Overcoming addiction is a complex, multifaceted process. It isn’t enough to simply swear off using a substance or indulging in a behaviour and never go back to it again. If that was the case, addiction wouldn’t be such a widespread problem that ruins tens of thousands of lives every year.
We know that addiction isn’t only a physiological problem related to a physical dependence on a substance. It also takes root deep in the human psyche, reworking the brain to prioritise chasing its drug of choice over everything else.
Thankfully, with therapy, abstinence, and the right support network, even the most severely addicted individuals can work to rewire their brains from addiction. It’s not an easy process, by any means. Getting over addiction takes time and effort. How much time, exactly? That depends on a number of factors, which we’ll explore in this article.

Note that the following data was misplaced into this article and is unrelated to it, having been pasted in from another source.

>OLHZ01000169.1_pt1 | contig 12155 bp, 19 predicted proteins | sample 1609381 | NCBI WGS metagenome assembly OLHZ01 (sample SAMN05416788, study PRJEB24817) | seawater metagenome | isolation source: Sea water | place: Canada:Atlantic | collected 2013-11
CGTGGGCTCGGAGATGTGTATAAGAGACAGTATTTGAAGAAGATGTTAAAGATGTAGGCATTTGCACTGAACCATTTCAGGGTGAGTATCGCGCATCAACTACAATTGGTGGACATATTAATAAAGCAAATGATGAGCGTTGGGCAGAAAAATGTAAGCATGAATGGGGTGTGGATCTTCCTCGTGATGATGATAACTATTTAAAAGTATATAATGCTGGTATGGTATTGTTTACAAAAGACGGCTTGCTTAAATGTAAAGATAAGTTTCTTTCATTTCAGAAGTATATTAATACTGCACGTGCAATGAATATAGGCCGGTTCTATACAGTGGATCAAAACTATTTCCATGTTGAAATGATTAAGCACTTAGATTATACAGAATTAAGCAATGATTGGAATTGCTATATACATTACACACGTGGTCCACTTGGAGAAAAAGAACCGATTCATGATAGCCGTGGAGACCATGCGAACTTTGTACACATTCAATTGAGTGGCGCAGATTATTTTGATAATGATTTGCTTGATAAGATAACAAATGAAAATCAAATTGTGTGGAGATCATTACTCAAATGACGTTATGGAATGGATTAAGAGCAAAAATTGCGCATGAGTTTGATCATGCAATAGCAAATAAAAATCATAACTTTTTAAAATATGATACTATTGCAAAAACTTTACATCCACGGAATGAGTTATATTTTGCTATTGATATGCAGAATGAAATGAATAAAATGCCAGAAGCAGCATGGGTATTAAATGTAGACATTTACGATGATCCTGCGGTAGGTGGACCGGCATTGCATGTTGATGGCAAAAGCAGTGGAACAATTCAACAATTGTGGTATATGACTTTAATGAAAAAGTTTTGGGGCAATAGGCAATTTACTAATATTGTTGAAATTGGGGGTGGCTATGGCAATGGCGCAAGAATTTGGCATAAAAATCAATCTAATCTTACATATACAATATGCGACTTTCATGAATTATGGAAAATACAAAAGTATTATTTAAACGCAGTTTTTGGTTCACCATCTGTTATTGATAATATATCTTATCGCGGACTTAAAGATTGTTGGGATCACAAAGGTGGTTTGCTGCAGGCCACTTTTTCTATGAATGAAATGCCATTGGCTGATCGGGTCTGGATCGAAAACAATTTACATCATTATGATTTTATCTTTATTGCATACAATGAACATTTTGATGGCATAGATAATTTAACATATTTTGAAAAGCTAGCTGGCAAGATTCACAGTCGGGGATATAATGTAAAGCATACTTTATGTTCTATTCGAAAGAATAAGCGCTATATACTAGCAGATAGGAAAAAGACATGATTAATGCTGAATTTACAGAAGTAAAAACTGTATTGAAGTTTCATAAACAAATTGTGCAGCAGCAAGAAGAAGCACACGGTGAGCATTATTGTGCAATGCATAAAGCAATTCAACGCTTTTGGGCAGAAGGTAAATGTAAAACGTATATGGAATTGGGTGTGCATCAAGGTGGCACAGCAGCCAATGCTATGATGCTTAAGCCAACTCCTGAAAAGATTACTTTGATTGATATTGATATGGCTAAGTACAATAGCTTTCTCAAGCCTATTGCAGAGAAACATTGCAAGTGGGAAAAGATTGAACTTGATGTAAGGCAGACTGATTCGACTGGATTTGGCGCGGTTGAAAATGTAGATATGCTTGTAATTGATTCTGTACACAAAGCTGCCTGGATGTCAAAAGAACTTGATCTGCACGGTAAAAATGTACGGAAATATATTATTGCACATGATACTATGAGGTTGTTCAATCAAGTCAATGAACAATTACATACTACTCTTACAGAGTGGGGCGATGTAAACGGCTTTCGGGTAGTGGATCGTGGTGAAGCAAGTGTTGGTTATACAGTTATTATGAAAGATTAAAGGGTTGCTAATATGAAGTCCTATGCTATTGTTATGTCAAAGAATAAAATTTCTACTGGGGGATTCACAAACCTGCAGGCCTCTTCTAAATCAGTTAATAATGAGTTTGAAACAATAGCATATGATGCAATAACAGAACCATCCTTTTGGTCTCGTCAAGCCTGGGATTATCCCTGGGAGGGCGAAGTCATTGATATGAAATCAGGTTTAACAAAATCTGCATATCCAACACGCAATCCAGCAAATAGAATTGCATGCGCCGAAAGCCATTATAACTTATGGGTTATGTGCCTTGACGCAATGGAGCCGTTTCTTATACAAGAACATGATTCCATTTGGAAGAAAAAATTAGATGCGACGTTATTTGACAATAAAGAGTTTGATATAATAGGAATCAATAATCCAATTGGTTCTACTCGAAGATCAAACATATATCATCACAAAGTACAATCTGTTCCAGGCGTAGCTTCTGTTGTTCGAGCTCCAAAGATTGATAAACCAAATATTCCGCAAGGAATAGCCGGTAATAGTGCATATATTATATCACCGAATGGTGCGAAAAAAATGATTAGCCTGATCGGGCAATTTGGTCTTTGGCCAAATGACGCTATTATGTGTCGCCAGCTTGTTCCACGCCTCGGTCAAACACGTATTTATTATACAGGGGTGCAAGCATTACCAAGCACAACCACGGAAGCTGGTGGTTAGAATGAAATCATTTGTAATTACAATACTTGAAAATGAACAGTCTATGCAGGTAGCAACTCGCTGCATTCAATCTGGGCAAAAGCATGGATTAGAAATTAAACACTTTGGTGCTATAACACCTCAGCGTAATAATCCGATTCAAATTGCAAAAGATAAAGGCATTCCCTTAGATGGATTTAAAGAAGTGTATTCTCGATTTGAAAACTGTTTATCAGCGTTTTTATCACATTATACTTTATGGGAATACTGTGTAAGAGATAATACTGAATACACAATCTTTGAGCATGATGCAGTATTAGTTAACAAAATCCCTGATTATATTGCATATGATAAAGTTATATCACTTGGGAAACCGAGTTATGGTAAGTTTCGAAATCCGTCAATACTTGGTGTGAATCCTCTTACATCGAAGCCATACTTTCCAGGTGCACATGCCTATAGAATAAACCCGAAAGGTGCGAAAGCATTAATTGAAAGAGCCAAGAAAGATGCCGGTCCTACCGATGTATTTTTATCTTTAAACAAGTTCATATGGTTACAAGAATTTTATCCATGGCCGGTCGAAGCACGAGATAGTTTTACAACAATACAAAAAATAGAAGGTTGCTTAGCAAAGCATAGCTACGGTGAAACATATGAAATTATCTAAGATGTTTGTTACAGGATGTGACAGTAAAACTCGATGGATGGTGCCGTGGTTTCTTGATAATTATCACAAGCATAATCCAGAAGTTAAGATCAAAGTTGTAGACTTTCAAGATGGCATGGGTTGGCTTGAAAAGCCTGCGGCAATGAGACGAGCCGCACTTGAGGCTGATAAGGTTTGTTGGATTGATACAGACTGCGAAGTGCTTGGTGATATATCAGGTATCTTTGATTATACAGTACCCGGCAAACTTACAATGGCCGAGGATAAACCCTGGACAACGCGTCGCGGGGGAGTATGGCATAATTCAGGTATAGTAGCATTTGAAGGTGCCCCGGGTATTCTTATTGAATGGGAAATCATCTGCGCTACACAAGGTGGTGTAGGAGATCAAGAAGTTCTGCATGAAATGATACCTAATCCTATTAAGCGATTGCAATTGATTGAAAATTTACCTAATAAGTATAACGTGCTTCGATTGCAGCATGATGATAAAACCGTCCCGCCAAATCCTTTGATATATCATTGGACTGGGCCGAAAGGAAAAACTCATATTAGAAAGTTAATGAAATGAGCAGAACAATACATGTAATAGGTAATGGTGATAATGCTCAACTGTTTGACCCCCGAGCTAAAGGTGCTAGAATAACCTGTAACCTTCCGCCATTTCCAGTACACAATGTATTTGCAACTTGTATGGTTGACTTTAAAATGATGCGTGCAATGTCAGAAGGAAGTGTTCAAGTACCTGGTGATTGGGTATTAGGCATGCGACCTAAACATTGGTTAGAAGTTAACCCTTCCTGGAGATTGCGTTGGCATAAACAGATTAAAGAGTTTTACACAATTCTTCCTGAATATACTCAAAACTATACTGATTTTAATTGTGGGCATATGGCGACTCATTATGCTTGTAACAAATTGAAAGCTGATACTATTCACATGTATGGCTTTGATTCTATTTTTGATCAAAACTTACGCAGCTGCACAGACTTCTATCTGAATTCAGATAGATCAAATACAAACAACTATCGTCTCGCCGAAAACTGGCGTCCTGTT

The Impact of Addiction on the Human Brain
As a person becomes addicted to something, their brain “rewires” itself to rely heavily on the source of their addiction. With time, it will need to satisfy these cravings to function normally, not just to experience a “high.” As the addict becomes heavily dependent, nothing else in their life will provide them with the same surge of dopamine as their drug of choice, even if that was the case prior to the addiction.
Researchers and medical professionals are still examining addiction, trying to uncover all of the underlying mechanisms of it. With that being said, addiction seems to affect the brain in two primary ways, which are responsible for its “rewiring” as the person falls deeper into their destructive habit.
The Reward System
The first one of them is the fact that our brains have a natural reward system ingrained into them, which motivates us to chase achievements, compete with others for prizes, and many other things. When you first start using a substance, it floods your brain with dopamine, even if you only take a small dose at first.